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A military tribunal on Saturday convicted 10 former members of the Nazi SS and acquitted seven others for the 1944 slaughter of more than 700 people near Bologna - the worst World War II-era civilian massacre in Italy, a news report said.
The 10 received life sentences, said the Italian news agency ANSA.
The defendants, all tried in absentia, are believed to live in Germany. They are one former officer and 16 enlisted personnel of the 16th SS Division. The murder trial was held in a military court in the northern port town of La Spezia.
The verdicts were handed down after almost five hours of deliberations, ANSA said.
Court officials in La Spezia could not immediately be reached Saturday afternoon.
Around the town of Marzabotto, a mountainous area south of Bologna, retreating Nazi troops carried out their worst civilian massacre on Italian soil. From Sept. 29 to Oct. 5, 1944, they slaughtered more than 700 people - mostly children, women and elderly - in what was ostensibly a hunt for resistance fighters.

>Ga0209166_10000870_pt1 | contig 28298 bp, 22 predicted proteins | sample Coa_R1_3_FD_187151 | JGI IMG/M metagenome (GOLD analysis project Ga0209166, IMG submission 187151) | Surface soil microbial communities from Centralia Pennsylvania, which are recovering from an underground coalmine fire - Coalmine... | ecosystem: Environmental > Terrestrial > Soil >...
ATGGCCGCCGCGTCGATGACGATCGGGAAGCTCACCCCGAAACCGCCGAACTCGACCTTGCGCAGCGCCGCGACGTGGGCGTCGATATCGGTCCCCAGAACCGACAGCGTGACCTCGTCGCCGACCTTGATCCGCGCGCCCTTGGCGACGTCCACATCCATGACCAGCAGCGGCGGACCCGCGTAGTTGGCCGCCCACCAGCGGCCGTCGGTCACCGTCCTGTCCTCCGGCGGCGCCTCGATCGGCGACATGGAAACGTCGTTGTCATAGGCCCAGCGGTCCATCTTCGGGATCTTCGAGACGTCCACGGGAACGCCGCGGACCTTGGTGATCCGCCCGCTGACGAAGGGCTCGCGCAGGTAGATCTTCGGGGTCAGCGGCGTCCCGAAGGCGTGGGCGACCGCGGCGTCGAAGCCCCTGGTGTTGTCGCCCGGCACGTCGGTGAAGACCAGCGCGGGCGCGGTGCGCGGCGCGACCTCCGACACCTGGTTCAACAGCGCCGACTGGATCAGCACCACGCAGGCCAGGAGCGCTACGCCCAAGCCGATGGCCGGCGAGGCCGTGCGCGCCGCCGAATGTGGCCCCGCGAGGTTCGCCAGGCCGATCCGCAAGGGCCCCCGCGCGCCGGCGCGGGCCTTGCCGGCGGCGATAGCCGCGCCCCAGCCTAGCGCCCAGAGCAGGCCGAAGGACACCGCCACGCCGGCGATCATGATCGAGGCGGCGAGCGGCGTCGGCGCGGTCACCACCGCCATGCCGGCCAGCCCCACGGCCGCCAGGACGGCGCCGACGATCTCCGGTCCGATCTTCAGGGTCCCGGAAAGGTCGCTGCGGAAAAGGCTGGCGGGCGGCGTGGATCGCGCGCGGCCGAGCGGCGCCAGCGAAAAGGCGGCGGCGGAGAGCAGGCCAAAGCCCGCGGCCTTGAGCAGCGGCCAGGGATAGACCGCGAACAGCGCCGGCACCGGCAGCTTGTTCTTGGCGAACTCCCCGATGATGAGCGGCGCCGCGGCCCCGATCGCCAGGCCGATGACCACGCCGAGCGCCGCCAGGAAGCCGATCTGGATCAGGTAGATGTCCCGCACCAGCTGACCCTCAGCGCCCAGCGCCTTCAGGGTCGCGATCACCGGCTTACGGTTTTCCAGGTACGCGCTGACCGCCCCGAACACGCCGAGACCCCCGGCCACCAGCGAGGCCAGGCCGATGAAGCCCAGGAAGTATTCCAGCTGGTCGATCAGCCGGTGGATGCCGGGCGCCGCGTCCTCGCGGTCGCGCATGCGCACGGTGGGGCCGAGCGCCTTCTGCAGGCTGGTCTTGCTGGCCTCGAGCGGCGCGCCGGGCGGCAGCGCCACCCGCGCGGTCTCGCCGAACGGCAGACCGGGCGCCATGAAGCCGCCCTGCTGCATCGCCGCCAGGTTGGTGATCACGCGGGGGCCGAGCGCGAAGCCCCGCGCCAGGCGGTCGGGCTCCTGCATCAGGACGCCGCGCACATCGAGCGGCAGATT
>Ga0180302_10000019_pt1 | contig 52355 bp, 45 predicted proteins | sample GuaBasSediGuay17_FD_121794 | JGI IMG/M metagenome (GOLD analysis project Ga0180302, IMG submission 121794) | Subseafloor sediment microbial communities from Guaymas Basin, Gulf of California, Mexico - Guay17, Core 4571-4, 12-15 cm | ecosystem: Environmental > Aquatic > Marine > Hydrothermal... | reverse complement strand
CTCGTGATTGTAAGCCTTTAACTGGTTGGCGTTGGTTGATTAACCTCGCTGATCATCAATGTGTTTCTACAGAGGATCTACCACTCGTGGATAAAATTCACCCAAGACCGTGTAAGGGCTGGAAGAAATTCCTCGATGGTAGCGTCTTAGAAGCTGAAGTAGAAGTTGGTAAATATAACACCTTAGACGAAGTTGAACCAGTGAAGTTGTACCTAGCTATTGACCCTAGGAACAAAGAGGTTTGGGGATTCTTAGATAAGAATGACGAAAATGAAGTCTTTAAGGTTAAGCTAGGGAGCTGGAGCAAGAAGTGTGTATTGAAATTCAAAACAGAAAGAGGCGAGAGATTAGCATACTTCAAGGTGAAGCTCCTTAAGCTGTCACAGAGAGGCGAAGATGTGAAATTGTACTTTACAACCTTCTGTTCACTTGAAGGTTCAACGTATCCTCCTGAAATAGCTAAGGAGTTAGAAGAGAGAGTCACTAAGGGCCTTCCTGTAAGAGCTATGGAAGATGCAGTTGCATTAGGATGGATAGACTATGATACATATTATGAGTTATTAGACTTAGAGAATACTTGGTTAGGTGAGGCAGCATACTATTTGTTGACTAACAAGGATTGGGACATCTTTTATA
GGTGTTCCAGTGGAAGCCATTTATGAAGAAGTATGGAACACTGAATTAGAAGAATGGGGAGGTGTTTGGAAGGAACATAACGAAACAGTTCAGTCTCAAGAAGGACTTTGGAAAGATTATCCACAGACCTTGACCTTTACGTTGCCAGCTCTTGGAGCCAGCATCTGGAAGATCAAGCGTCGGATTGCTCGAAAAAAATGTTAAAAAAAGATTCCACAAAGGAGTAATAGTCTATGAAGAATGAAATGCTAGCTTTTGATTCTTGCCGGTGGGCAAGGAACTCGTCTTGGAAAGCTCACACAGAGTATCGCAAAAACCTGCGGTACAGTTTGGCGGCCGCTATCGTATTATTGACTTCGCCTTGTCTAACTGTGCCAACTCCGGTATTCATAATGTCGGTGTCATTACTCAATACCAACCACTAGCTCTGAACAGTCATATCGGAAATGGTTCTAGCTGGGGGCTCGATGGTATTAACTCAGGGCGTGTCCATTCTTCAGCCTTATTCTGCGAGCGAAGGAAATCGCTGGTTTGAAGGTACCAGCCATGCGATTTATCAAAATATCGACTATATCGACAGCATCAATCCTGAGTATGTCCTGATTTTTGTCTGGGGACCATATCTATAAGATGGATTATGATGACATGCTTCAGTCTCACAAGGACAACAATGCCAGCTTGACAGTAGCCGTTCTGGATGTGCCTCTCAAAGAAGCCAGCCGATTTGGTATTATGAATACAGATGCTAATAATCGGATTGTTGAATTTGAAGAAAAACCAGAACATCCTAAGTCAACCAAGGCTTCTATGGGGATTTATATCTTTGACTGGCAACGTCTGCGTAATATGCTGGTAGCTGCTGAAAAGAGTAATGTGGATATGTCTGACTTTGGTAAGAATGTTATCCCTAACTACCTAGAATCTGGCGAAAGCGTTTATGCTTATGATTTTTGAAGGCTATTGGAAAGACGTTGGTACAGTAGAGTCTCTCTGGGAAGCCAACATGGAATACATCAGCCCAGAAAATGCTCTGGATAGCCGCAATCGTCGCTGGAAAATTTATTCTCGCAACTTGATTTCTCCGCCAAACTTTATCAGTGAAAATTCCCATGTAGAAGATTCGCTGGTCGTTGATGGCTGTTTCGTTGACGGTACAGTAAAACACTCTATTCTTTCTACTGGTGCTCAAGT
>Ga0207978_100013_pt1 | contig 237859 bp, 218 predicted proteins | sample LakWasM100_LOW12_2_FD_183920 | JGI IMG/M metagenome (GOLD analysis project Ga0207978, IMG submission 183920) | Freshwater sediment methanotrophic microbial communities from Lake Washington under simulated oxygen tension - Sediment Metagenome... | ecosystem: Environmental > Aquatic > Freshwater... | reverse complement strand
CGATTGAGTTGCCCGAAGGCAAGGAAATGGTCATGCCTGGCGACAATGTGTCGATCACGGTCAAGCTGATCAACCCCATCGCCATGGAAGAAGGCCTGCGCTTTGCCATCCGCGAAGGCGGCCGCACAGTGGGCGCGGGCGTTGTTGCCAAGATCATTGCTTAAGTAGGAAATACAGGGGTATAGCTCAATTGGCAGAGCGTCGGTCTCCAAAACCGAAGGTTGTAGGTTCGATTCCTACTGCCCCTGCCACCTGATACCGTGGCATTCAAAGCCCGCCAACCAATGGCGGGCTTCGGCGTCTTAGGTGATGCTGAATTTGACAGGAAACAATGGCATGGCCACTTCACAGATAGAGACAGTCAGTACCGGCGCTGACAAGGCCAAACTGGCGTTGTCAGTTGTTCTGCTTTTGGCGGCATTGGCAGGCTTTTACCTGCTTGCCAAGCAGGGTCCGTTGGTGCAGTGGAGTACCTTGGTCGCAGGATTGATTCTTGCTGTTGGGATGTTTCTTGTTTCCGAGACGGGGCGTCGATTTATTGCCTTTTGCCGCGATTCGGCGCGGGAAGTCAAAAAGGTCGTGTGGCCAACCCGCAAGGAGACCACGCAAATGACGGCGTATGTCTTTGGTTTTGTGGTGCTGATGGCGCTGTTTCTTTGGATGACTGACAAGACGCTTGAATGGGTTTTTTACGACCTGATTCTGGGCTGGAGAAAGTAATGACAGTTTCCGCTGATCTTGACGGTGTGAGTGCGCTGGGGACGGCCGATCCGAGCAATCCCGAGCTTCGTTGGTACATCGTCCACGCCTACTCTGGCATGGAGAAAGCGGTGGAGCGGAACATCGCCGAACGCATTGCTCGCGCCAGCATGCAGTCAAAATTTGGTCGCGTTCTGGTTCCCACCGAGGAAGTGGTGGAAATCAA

Nazi troops lobbed grenades at civilians locked in a house and sprayed machine-gun fire to hit a row of children, among other atrocities.
Two leaders of the SS division were convicted after the war in Italy for the killings, but investigations of lower-ranking soldiers by German and Italian prosecutors languished for decades.
In 2002, then-German President Johannes Rau traveled to Marzabotto during a visit to Italy and expressed "sadness, mourning and shame" at the massacre.
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